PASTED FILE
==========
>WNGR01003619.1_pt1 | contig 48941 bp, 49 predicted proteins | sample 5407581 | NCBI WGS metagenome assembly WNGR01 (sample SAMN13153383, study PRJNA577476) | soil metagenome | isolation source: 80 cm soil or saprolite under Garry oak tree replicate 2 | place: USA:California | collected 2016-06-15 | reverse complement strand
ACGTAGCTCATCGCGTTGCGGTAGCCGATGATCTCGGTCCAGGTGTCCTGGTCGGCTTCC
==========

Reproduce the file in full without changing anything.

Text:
>WNGR01003619.1_pt1 | contig 48941 bp, 49 predicted proteins | sample 5407581 | NCBI WGS metagenome assembly WNGR01 (sample SAMN13153383, study PRJNA577476) | soil metagenome | isolation source: 80 cm soil or saprolite under Garry oak tree replicate 2 | place: USA:California | collected 2016-06-15 | reverse complement strand
ACGTAGCTCATCGCGTTGCGGTAGCCGATGATCTCGGTCCAGGTGTCCTGGTCGGCTTCC